The body's iron requirements increase substantially in pregnancy. Iron is necessary for creating haemoglobin, the oxygen carrying protein in red blood cells. Blood volume increases by almost 50 percent during pregnancy, so you require more iron to meet the increased demands. Extra iron is also needed for the placenta and the growing baby. You become anaemic when you no longer have enough iron to create the haemoglobin you require.

Your risk for insufficient iron grows higher if you have severe morning sickness that causes frequent vomiting, if you've had two pregnancies close together, if you are carrying more than one baby, if you have an iron deficient diet, or if you had heavy prenatal menstrual flows.

A normal pregnancy diet requires from 18 to 27 milligrams of iron per day. This amount is difficult to achieve through diet alone, so it is recommended a daily supplement of 30 mg of elemental iron be taken as a preventive measure. Most prenatal supplements contain that amount as a minimum dosage.

The most common cause of anaemia in pregnancy is iron deficiency, but it's not the only cause. Anaemia could also develop from a folic acid or vitamin B12 deficiency, a loss of a large amount of blood or from inherited blood disorders such as sickle cell anaemia. Treatment for anaemia will depend on the cause and iron supplements are not always the solution.
You might not not know you are anaemic especially if your condition is mild. If you do have symptoms you might feel tired, weak and dizzy, which can be normal in pregnancy whether you are anaemic or not. You will have a slight loss of colour, especially in your fingernail beds, the underside of your eyelids and lips. You might experience a rapid heartbeat, heart palpitations, shortness of breath, headache, irritability, and trouble concentrating. Some studies have discovered a connection between severe iron-deficiency anaemia and non-food cravings for substances such as ice, paper or clay, which is a condition known as pica. Don't give in to these cravings. Consult with your healthcare provider as soon as possible.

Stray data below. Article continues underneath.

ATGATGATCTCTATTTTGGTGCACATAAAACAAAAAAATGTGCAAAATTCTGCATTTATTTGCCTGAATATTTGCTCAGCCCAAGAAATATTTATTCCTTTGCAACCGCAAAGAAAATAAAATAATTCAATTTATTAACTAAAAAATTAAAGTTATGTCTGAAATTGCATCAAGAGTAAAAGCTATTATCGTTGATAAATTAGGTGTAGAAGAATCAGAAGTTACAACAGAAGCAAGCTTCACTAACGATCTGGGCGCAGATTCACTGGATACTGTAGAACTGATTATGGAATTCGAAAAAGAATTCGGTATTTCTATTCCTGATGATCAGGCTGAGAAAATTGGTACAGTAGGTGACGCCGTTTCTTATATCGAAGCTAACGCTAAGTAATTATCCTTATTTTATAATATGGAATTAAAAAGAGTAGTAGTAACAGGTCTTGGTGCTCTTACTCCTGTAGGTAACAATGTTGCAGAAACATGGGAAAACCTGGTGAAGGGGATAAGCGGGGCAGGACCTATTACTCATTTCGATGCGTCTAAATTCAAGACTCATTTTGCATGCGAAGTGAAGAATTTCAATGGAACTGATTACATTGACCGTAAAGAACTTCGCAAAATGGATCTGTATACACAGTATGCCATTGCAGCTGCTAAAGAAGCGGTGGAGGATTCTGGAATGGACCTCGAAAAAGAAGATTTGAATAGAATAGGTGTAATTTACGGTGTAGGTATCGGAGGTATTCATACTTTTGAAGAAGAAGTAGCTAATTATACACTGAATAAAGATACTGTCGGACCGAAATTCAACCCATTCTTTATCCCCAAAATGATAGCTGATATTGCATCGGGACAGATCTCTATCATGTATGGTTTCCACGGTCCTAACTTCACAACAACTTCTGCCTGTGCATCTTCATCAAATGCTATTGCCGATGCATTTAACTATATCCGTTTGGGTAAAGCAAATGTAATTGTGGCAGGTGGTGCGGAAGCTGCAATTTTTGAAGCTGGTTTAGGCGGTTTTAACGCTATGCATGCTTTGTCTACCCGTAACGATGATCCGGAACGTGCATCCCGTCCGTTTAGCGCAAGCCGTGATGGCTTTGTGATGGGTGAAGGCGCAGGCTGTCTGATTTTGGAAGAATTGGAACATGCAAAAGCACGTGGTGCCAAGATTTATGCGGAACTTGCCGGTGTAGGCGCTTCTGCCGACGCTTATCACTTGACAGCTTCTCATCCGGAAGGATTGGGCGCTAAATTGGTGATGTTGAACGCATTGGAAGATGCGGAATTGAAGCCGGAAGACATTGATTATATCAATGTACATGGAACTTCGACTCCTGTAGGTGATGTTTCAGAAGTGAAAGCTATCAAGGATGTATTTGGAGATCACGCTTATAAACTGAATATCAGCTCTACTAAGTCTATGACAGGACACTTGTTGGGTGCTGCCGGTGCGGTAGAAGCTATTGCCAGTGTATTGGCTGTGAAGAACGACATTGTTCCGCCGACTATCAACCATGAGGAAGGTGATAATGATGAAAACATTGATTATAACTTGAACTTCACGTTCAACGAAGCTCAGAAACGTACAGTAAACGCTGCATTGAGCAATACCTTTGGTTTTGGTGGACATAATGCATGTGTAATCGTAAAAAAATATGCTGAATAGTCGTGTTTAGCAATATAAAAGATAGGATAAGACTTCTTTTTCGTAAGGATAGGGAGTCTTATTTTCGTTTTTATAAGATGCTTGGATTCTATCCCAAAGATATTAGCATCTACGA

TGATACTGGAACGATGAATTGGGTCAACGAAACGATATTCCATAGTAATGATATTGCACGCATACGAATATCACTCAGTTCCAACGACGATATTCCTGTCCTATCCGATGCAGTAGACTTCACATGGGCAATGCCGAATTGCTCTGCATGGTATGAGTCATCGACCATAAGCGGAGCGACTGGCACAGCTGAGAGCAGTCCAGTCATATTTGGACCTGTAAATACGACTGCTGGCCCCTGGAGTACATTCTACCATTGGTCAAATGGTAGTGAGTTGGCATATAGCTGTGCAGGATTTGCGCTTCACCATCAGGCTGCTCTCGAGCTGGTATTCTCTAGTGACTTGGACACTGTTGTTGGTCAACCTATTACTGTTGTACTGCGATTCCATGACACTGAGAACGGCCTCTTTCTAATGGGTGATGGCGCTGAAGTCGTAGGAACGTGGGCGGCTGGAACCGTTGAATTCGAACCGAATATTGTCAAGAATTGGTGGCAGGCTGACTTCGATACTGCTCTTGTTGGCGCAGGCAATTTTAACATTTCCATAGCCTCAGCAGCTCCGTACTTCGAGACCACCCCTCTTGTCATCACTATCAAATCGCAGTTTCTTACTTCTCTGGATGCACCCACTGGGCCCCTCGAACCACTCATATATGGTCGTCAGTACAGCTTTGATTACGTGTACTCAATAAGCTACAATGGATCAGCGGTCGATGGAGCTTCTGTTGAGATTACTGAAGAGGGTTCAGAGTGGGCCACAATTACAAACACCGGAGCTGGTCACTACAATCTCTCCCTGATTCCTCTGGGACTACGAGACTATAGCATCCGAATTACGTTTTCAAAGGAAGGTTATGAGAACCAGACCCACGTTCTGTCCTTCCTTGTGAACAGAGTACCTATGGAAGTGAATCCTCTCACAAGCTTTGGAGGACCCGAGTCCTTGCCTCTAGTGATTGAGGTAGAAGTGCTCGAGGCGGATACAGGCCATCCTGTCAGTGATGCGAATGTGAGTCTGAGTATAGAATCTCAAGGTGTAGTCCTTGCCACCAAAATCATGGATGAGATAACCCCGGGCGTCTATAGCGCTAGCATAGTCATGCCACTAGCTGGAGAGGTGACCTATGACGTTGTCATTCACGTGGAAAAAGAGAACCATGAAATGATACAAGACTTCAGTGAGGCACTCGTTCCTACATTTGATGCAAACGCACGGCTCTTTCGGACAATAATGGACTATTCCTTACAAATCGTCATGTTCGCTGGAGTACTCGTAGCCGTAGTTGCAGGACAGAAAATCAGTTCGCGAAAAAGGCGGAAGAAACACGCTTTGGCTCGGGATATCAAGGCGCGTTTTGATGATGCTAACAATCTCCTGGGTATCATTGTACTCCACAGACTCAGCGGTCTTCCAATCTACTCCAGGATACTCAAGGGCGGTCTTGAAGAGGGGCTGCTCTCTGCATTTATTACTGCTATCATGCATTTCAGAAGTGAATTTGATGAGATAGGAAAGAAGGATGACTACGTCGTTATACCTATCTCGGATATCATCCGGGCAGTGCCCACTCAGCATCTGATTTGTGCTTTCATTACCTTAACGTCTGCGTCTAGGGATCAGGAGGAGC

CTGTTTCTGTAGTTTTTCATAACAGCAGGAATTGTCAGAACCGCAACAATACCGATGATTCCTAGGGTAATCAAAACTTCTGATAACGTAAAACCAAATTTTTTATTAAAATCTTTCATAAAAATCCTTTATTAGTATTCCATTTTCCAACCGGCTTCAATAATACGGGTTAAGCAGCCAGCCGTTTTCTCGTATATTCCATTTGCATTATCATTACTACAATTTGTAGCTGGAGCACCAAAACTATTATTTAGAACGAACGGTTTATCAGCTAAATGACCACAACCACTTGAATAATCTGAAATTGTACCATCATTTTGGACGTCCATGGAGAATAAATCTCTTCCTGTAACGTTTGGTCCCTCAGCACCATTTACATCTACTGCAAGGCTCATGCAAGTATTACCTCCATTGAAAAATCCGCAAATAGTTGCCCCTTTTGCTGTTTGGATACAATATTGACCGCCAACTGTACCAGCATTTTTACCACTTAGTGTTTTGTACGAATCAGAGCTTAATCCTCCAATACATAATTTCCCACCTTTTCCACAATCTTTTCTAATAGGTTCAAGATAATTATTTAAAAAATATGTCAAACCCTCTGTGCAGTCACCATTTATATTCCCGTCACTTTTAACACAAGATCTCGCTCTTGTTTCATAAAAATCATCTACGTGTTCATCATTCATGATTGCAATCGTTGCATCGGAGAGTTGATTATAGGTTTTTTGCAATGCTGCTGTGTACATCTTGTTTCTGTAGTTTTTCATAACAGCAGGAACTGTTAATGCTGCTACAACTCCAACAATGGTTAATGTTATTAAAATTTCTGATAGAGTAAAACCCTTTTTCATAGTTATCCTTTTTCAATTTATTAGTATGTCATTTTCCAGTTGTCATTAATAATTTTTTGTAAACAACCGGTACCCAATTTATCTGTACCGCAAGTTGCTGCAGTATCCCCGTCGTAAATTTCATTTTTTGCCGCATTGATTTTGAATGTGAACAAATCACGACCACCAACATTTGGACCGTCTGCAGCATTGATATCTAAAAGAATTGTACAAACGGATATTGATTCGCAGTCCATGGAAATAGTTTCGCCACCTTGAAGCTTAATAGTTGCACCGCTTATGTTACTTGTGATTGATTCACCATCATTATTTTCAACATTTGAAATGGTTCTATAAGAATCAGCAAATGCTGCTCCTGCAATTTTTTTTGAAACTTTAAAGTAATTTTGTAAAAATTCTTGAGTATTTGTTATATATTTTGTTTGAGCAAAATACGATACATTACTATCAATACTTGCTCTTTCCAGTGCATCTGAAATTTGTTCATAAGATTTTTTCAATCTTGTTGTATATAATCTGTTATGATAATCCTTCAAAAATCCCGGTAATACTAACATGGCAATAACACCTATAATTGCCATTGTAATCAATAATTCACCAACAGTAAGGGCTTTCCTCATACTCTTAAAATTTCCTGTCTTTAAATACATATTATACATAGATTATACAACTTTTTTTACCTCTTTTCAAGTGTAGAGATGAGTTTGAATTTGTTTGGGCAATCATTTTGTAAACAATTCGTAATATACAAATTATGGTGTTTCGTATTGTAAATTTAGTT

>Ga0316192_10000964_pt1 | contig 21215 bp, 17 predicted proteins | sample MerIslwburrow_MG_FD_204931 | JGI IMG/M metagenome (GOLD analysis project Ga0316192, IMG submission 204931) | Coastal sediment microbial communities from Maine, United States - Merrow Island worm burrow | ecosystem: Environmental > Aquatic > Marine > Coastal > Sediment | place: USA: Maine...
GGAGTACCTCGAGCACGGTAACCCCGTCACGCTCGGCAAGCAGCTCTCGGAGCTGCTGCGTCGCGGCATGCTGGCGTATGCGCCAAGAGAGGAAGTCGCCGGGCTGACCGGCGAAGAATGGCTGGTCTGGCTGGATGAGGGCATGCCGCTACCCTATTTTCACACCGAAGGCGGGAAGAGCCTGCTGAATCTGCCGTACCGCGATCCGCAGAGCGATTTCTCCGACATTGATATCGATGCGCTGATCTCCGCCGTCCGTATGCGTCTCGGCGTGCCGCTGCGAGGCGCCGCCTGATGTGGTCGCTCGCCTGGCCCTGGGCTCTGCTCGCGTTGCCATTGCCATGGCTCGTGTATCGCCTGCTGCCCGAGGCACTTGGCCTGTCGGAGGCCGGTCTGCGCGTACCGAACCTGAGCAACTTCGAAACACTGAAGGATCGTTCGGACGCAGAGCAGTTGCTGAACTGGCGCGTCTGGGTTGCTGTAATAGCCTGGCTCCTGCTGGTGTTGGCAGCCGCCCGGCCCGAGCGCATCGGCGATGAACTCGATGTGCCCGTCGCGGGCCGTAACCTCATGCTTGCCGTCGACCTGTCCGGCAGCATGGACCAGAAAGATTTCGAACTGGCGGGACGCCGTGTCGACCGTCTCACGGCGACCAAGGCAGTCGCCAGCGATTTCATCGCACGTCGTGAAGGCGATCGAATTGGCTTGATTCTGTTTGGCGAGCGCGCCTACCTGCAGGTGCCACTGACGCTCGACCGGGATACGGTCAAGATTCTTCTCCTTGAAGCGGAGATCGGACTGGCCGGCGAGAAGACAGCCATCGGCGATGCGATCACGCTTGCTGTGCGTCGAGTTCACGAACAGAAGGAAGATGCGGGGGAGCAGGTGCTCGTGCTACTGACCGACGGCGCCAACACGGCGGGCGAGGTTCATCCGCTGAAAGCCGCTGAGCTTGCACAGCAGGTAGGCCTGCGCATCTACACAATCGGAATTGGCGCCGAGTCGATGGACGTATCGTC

It's best to take your iron on an empty stomach in order to absorb as much as possible. Take your iron  with water or orange juice, as the vitamin C helps with iron absorption. Don't take your iron with milk, calcium supplements or with an antacid that contains calcium, because calcium interferes with iron absorption. Coffee and tea contain polyphenols that interfere with the absorption of iron as well.
High levels of iron from supplements can lead to constipation. Try drinking prune juice if you suffer from constipation. It can help with regularity and it's a good source of iron. A stool softener may be helpful, too. A normal and harmless side effect of taking iron is that your stools may look darker in colour. Don't consume liver as a way to increase your iron levels. Liver contains unsafe amounts of vitamin A, which can cause birth defects, so it is best avoided during pregnancy.